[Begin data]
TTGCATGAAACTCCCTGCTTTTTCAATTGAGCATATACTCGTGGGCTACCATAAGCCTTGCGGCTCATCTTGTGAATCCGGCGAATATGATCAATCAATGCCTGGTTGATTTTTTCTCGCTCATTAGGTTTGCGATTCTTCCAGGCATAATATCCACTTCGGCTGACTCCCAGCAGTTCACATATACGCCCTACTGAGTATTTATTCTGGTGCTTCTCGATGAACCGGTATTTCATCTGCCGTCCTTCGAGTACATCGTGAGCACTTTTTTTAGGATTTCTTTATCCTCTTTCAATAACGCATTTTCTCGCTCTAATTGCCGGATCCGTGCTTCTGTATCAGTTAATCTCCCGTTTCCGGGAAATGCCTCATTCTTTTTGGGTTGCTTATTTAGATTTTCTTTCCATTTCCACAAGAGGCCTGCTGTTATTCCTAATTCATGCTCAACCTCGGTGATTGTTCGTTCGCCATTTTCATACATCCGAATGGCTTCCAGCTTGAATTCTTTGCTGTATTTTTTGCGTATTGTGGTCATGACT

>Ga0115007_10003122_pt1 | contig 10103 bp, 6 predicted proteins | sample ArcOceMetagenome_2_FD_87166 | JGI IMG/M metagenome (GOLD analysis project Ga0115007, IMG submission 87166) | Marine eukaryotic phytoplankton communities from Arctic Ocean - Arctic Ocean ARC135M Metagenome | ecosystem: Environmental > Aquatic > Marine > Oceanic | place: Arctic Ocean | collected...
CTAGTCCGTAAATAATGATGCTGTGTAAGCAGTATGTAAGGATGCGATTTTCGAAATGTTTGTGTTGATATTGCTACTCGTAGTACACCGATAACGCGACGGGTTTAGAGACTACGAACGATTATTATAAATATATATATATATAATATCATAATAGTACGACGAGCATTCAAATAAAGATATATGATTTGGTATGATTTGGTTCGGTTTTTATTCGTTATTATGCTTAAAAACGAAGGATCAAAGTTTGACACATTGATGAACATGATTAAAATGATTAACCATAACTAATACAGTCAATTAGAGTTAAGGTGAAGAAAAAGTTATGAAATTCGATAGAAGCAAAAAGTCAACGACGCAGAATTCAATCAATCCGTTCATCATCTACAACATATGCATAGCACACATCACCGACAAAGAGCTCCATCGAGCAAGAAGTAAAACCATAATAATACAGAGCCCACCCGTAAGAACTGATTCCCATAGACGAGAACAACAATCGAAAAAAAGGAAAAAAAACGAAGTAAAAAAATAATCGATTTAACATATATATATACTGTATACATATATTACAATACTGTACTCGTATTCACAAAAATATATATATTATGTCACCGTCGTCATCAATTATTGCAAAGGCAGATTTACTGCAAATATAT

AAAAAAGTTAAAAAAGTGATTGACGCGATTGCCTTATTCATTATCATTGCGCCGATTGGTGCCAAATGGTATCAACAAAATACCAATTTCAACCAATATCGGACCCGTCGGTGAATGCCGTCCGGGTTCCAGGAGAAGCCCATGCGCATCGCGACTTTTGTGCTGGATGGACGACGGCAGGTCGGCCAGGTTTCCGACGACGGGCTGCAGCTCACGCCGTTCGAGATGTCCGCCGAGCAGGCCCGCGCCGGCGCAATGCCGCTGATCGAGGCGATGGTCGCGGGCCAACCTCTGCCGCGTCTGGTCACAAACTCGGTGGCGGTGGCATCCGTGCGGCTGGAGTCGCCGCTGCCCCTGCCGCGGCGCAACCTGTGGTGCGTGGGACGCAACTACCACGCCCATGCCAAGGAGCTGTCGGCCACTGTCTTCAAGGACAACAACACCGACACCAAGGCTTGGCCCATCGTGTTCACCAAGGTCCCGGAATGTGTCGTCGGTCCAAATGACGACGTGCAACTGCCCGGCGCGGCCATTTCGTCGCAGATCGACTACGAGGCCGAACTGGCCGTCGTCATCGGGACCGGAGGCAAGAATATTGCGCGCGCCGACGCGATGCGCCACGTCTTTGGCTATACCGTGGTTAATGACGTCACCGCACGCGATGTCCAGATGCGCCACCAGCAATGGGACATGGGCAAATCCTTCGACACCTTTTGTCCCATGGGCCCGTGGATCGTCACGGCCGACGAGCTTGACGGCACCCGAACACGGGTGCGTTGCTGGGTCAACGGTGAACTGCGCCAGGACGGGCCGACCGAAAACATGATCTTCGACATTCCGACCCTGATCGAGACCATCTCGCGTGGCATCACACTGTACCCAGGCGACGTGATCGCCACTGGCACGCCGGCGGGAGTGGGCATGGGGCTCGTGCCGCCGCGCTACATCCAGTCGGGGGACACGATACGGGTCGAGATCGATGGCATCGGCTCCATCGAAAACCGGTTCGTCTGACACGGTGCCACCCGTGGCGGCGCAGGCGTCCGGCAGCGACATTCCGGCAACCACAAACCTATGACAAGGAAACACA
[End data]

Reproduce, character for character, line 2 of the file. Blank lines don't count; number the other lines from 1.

>Ga0115007_10003122_pt1 | contig 10103 bp, 6 predicted proteins | sample ArcOceMetagenome_2_FD_87166 | JGI IMG/M metagenome (GOLD analysis project Ga0115007, IMG submission 87166) | Marine eukaryotic phytoplankton communities from Arctic Ocean - Arctic Ocean ARC135M Metagenome | ecosystem: Environmental > Aquatic > Marine > Oceanic | place: Arctic Ocean | collected...